In the Age of AI, 'Her' Is a Fairy Tale


The sweetness of the human-robot relationship portrayed by Her comes across as quaint right now. But really, the most remarkable, startling aspect of rewatching Her a decade after its release has nothing to do with the AI romance. The thing that makes it really look like a fairy tale when viewed in 2023 isn’t that Samantha is benign. It’s that Samantha exists in a world where a non-famous working writer has a luxurious lifestyle. The quality of life in this future world is the most preposterous thing about it.

Theodore works for a company called, where customers pay to outsource writing notes to loved ones. It’s unclear exactly how popular or profitable the company is, but it appears to have a handsome, spacious office in the downtown center. As he has no other means of income referenced, and his family does not figure into the plot, there’s no indication that Theodore has inherited wealth or other revenue streams; he’s portrayed as an everyman, not a scion of privilege. He’s explicitly portrayed as not-a-genius; Samantha sorts through his journalistic work and politely concludes that only a fraction is worth preserving. No other literary triumphs warrant a mention. In other words, appears to fund his lifestyle.

And, shit—his lifestyle! Ole sad sack Theodore separated from his wife and is paying for a divorce lawyer, but he’s able to afford a luxury apartment in a skyscraper, with windows stretching from gleaming floor to high ceiling, overlooking the twinkly city lights. (It should be illegal to mope around so much if your apartment has views like that.) He never mentions money woes. On the contrary, he spends freely, buying a top-of-the-line, brand-new operating system, eating at upscale restaurants, donning clothes nice enough that his coworkers comment on their quality. What’s the commission rate on those tearjerker letters, exactly? Plus, he even owns the intellectual property to the missives he produces on the job, since he’s able to package them and get a book deal toward the end of the film without consulting his employer. Talk about wish fulfillment!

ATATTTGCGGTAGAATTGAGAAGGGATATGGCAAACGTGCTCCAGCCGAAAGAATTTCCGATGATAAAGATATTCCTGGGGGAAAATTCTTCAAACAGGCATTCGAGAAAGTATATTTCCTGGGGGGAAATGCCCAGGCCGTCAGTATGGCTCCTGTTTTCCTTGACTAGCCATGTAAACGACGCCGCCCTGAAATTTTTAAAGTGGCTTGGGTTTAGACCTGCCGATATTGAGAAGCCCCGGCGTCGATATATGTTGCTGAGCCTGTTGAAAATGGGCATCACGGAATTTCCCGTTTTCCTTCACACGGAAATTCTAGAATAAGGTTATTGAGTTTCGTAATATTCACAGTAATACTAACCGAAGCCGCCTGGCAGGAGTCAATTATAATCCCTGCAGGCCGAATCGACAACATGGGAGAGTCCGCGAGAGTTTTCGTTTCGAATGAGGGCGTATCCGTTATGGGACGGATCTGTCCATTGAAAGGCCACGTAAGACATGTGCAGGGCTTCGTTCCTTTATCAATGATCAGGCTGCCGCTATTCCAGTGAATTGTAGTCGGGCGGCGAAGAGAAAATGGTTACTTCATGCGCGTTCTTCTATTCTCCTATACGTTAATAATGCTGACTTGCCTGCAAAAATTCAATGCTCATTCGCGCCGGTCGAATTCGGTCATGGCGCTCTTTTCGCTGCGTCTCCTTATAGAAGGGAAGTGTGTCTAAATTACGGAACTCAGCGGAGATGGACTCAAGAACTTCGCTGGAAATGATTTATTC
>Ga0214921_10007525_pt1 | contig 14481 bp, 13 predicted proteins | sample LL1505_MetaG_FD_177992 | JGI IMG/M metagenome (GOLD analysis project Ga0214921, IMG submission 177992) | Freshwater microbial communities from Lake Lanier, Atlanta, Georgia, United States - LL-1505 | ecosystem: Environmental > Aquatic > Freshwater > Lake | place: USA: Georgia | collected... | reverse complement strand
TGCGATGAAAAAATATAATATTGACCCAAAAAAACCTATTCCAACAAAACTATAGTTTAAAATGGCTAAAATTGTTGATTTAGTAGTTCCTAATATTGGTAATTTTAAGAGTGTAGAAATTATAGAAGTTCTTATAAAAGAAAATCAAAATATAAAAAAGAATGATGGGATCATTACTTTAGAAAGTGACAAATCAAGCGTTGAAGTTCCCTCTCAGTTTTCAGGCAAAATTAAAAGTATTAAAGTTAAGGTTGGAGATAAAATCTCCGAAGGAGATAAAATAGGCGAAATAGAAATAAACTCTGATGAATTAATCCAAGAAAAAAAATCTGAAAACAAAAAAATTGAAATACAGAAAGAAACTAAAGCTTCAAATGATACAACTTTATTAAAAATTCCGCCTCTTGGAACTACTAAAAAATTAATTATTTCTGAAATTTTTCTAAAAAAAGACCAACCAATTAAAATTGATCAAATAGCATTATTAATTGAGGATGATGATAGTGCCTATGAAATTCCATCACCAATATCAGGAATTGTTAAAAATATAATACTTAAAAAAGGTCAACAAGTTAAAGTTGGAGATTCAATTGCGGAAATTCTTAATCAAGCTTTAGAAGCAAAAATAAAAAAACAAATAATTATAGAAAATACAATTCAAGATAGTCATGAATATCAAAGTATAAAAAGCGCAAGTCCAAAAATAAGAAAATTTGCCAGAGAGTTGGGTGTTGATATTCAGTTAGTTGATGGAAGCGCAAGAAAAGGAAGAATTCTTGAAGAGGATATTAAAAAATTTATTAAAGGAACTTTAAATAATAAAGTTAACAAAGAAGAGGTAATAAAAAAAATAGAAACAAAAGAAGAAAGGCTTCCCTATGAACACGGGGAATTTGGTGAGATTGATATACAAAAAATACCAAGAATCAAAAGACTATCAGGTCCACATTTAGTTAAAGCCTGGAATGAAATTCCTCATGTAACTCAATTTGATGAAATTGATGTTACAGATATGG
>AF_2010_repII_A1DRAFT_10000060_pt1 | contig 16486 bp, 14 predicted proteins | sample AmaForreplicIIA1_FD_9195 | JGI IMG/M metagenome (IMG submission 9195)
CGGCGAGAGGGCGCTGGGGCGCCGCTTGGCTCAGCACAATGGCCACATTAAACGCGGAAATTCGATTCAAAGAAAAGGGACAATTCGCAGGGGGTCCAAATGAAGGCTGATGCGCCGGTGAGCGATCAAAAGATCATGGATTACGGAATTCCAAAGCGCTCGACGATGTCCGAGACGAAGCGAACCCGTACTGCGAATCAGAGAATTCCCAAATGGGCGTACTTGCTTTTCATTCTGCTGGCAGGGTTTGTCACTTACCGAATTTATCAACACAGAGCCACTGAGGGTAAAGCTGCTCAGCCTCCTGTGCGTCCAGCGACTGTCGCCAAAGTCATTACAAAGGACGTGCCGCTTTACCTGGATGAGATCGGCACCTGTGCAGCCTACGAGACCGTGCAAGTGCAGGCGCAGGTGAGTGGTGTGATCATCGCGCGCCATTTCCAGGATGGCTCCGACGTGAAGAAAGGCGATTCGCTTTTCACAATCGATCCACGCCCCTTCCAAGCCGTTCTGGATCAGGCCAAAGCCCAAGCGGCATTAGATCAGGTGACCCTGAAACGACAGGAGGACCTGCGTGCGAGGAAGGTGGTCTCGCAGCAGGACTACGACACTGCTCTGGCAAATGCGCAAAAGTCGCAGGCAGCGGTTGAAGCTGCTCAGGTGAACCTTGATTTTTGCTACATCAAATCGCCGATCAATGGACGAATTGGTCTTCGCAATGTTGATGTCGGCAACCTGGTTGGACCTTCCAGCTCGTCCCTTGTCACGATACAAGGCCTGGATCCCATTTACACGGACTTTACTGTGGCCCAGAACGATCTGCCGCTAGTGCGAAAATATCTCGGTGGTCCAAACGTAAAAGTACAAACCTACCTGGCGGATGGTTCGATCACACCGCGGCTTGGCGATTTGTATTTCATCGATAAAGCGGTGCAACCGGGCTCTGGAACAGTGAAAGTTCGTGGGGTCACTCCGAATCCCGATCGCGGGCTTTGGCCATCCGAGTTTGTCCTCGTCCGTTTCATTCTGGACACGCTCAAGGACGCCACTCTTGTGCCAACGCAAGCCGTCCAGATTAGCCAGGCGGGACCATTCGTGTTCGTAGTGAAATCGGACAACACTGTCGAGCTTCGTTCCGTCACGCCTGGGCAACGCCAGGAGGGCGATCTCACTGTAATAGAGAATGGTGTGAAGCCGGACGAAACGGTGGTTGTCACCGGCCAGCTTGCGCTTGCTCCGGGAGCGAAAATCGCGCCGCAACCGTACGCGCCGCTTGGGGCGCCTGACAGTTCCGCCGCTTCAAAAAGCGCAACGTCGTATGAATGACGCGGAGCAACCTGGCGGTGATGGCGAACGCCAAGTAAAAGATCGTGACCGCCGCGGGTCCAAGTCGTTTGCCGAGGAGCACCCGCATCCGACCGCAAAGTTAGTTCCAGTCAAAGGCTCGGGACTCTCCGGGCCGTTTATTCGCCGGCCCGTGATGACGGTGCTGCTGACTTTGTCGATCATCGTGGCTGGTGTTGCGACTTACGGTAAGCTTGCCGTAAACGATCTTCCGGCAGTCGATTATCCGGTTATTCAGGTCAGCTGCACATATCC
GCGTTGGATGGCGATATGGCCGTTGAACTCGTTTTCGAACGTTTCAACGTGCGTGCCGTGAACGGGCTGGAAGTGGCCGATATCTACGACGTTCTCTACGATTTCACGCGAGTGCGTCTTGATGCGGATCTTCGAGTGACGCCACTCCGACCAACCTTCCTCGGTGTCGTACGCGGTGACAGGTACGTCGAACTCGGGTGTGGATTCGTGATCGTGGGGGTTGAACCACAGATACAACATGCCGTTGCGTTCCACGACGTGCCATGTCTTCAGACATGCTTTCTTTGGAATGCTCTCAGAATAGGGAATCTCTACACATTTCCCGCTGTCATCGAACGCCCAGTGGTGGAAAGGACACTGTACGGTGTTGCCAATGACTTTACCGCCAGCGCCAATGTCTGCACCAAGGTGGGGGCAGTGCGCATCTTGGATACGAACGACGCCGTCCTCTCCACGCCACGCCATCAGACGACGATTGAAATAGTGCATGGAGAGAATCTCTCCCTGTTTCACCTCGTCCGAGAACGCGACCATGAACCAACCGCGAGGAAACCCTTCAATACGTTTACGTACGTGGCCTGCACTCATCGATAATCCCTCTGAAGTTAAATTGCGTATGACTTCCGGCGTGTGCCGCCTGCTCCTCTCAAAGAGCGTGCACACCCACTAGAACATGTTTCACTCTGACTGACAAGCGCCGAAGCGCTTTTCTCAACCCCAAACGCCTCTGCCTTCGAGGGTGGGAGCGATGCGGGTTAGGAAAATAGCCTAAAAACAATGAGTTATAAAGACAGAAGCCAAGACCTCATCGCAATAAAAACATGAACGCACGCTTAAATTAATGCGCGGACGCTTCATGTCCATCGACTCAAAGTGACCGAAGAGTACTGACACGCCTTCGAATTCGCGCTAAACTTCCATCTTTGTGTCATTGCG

The future Los Angeles Her shows is notable for how great everything looks, how comfortable people are. Yes, there’s smog. But there’s also excellent public transit and apparently plentiful housing. The abrupt introduction of AGI into the world concerns some characters about whether it’s emotionally healthy to date the software, but it doesn’t generate any wider backlash. There’s no future shock, no social convulsions. There’s just arguments between individuals. The only conflicts are personal. (It’s actually very funny that Theodore owns an AGI and the only thing he does with it is date it.) Samantha and her ilk might steal your girl, but they’re not interested in supplanting humans elsewhere.

It’s a vision of the future that isn’t absent of tech critique—Jonze shows his characters isolating themselves in favor of screentime—but one which assumes the average American of the future will have a fancier life than people do now. People might be cooped up indoors arguing with holographic video games instead of making human connections, but they’re doing so in style. Economic progress is assumed.


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